• SCIE

    its meaning and how to pronounce it. Yet, in spite of this supposed immaturity of the minds and the vocal organs of his pupils, this same author manages in his book to treat of all living things of importance on the farm, from the bacterium to the horse, and all the operations, from preparing the soil for the crops to the marketing of their products; nor does he stop at that, but devotes much space to rural sociology. Another author who feels "that there is a

    need and a demand for a book that will staizd- ardize seventh and eighth grade agriculture" has produced one in which the "arrangements of chapters follow as closely as possible the farmer's seasonal occupations." I n his pref- ace, this author says: Such topics as the origin, history and import-

    ance of farm crops and animals are about agricul- ture, but such topics as how to produce larger yields, use more prolific vakieties, the use of high grade and pure bred stock, how to feed well and economically, how to improve the soil, how to com- bat enemies and how to choose, plan and manage a farm, are Iiopics that deal with making our agri- culture productive. This is not primarily a book about agriculture; but on productive agriculture. If a book dealing with the various natural

    laws and principles underlying agriculture is a book about agriculture, the author is correct in stating that his book is not about agriculture, nor is it a text-book on agriculture, but a manual giving forth in a dry, and matter of fact way directions for the performance of the numerous operations reqnired in the manage- ment of a farm. The cost in labor and money, and the profits direct and indirect are, of course, the principle lessons to be inculcated by such teaching. More attention to the principles of plant

    and animal life would have added interest and animation to the subject, and more care in the statements concerning facts in plant life would have avoided some obvious blunders. For example, in the table giving the mini- mum, optimum and maximum degrees, Fahr- enheit of the germinating temperature of the ,seeds of vwious farm crops, that for the red ulove~ is .given as 88'-99" min., 99-1110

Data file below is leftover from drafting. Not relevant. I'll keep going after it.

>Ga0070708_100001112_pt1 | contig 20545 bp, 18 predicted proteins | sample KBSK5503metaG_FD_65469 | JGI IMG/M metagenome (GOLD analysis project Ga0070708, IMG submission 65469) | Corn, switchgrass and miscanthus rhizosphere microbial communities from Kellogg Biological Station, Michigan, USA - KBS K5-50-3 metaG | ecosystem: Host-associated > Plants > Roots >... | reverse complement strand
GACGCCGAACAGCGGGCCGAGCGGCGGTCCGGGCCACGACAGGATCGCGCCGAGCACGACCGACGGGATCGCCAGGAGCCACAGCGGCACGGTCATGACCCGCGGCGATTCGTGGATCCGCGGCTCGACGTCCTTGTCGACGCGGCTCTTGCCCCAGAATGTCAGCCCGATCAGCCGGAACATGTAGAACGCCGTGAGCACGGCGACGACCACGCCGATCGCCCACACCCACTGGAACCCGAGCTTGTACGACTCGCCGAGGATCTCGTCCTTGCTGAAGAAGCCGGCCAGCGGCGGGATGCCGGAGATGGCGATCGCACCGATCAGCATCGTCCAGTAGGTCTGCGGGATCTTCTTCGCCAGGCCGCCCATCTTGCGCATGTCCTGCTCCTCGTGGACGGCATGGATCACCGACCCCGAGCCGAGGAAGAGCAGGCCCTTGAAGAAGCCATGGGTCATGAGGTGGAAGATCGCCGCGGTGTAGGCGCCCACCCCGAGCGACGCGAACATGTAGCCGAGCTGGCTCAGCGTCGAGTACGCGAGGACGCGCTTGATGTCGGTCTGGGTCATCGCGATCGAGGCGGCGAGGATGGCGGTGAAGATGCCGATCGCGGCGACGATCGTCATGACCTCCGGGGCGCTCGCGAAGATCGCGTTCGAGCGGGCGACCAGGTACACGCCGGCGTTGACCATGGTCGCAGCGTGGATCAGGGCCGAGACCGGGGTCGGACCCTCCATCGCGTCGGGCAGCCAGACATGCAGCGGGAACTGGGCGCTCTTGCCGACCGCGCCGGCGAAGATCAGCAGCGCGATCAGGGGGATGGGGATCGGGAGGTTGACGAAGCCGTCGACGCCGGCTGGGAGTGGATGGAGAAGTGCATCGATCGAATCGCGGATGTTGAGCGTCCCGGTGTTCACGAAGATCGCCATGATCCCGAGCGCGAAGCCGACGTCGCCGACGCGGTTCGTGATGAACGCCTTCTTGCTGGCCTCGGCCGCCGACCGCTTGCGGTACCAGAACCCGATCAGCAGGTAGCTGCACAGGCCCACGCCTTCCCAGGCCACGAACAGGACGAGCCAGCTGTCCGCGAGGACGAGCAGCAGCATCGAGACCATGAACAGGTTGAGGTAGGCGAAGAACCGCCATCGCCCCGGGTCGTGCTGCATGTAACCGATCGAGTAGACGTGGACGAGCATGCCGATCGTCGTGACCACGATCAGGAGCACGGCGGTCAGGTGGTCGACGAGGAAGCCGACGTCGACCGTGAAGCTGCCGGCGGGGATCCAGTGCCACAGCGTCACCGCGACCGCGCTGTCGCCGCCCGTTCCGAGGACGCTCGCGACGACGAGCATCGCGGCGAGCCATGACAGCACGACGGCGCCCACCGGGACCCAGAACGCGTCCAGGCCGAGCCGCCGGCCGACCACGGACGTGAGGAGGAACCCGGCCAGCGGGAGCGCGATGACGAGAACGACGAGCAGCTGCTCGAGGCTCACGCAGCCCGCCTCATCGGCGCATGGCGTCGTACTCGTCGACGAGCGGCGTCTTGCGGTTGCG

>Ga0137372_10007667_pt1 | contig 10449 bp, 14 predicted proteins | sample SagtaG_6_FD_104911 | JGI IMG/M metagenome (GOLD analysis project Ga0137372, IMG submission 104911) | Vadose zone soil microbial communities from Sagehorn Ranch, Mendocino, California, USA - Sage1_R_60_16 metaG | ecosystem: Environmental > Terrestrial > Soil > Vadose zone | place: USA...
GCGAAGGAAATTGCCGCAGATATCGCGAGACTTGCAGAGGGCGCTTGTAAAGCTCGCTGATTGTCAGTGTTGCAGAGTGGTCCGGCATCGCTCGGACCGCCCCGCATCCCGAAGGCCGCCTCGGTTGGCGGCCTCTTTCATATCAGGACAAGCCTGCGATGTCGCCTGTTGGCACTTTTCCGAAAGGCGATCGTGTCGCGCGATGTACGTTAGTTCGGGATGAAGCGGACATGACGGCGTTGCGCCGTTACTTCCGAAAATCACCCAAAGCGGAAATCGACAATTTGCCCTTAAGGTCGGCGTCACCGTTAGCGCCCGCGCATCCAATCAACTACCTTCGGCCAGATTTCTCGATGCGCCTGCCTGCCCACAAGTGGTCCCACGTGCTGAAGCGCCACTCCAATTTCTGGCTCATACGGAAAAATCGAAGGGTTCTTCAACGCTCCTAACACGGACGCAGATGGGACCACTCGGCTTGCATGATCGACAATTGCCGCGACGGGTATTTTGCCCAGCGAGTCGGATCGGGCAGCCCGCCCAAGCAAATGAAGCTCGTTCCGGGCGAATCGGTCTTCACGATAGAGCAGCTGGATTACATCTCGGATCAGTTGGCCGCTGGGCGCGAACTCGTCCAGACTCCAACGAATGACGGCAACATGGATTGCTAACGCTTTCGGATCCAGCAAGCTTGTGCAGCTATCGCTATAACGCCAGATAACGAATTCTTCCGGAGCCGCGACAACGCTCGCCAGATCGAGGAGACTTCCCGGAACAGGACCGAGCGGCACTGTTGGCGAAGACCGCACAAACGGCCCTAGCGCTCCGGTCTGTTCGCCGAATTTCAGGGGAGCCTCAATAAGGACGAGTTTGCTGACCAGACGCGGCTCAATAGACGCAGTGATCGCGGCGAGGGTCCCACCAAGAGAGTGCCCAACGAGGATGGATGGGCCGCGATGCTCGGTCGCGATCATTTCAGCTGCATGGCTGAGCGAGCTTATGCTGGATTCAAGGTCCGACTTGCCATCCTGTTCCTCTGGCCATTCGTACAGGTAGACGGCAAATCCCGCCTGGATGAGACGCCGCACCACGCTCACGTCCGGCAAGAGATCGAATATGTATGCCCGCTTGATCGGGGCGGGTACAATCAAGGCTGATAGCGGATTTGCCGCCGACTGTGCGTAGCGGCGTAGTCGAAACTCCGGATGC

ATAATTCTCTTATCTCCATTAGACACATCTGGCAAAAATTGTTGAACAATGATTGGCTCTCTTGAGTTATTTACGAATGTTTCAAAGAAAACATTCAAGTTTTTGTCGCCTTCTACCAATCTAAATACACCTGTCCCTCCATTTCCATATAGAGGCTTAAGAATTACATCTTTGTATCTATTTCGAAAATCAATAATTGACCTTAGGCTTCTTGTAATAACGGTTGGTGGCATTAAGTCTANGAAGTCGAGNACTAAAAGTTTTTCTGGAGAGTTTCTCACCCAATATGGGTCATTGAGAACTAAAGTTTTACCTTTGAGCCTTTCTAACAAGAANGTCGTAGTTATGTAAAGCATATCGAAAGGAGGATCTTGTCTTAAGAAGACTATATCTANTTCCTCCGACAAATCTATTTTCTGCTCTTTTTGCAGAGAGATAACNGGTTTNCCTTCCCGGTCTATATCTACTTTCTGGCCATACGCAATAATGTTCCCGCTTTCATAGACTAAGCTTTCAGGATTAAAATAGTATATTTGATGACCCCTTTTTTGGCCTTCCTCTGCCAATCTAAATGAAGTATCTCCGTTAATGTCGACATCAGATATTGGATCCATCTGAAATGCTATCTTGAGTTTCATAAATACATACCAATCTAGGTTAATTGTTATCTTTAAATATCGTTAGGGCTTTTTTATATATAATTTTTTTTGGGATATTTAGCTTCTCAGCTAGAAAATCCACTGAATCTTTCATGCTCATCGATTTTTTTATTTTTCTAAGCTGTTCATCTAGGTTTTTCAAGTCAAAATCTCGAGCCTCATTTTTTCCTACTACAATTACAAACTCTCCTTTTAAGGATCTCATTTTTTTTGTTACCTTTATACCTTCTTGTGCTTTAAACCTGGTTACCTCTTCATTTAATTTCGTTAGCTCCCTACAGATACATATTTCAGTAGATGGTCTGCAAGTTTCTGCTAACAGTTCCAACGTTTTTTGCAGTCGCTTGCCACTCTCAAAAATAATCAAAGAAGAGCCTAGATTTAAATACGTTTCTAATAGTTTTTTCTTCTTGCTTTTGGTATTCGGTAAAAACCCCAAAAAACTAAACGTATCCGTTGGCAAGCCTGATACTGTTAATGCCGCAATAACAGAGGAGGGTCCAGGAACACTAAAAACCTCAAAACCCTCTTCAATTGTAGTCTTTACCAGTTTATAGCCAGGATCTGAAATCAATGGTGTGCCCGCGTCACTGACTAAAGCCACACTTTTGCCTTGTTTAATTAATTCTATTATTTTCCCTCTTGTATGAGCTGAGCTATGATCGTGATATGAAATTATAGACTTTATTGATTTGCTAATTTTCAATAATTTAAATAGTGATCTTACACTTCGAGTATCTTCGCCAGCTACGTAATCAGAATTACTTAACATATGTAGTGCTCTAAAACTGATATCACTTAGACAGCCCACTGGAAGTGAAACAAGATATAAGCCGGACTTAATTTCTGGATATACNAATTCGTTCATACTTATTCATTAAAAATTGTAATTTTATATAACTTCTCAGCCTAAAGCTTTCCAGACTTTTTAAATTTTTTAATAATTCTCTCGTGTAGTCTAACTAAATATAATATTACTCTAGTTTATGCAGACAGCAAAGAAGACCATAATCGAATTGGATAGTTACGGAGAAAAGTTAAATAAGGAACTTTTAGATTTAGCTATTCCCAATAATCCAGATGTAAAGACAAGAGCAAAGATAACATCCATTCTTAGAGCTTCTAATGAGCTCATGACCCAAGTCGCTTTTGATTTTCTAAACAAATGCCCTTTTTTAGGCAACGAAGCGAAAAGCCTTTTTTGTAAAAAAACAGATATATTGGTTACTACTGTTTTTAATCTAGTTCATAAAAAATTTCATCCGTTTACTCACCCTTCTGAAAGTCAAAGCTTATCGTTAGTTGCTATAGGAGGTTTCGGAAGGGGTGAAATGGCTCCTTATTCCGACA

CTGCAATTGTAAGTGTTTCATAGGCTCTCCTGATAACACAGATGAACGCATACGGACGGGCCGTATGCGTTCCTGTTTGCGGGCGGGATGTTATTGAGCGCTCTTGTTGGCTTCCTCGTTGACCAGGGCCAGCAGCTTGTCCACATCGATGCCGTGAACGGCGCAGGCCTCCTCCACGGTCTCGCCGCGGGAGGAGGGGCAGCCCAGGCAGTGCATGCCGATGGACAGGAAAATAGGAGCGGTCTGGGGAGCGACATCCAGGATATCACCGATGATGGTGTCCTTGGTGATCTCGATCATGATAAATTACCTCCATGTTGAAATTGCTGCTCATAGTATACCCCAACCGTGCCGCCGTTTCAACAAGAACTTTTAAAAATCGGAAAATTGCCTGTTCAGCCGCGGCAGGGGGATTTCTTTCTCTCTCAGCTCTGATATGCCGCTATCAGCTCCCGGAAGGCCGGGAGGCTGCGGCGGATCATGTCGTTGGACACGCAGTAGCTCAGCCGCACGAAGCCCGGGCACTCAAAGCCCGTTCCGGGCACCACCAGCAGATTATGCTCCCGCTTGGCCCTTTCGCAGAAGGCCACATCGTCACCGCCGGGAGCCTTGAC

NCE

    optim., 111-122" maxim.,-Any girl or boy old enough to have begun the study of pri- mary geography, will know that such a pecul- iarity would banish the red clover from the temperate zone. This book is not the only tex%-book on agriculture written for the public schools that 'is encyclopedic in its scope and character, since a great number have been constructed on the same plan. One author makes the following confession

    in the preface to his book: Agriculture is too complex for all the details to

    be mastered Iby one person. The expert in crops or soils does not possess more than a general knowledge of live stock, fruit growing and dairy- ing. I n the subject of crops, there are those who have specialized in grains, forage crops or grasses. In animal husbahdry, there are the spe- cialists in beef cattle or dairy cattle, specialists in draft horsles or light horses, and specialists in sheep and swine. If a man attempts to speak out of his own knowledge on all the phases of agricul-ture, covered by d school text, the treatment of many of the subjects would be inaccurate and misleading, or else so general as to be of little value, To insure for each branch of the subject an expert, who is iesponsible for a large part of the material in the field of his specialty, the au- thor has organized this material into a logical, teaehablble work on agricultural science and prac- tise. The au tho~ of this book has by the help of

    his experts, whose list of names and speciaI- ties covers a solid page of his preface, com-posed a work that is as impossible to teacE from, for one teaoher, as i t was impossible for the author unaided t o write it all from his omi knowledge: There is no' necessity for com-menting on the difficulty that would confront the pupils in attempting to master such a text. Briefly, it may be said that, in the greater

    number of these "text-books on agriculture for the public schools," the pupils are expected to cover more agricultural subjects, frequeqtly crowded together in an incoherent way and stripped of all philosophical connective tissue, tlian any student in the state agriciiltural collegeq where he has a four year's course with specialists for teachers, supplied with all the equipn1en5 for demonstration. ha a men-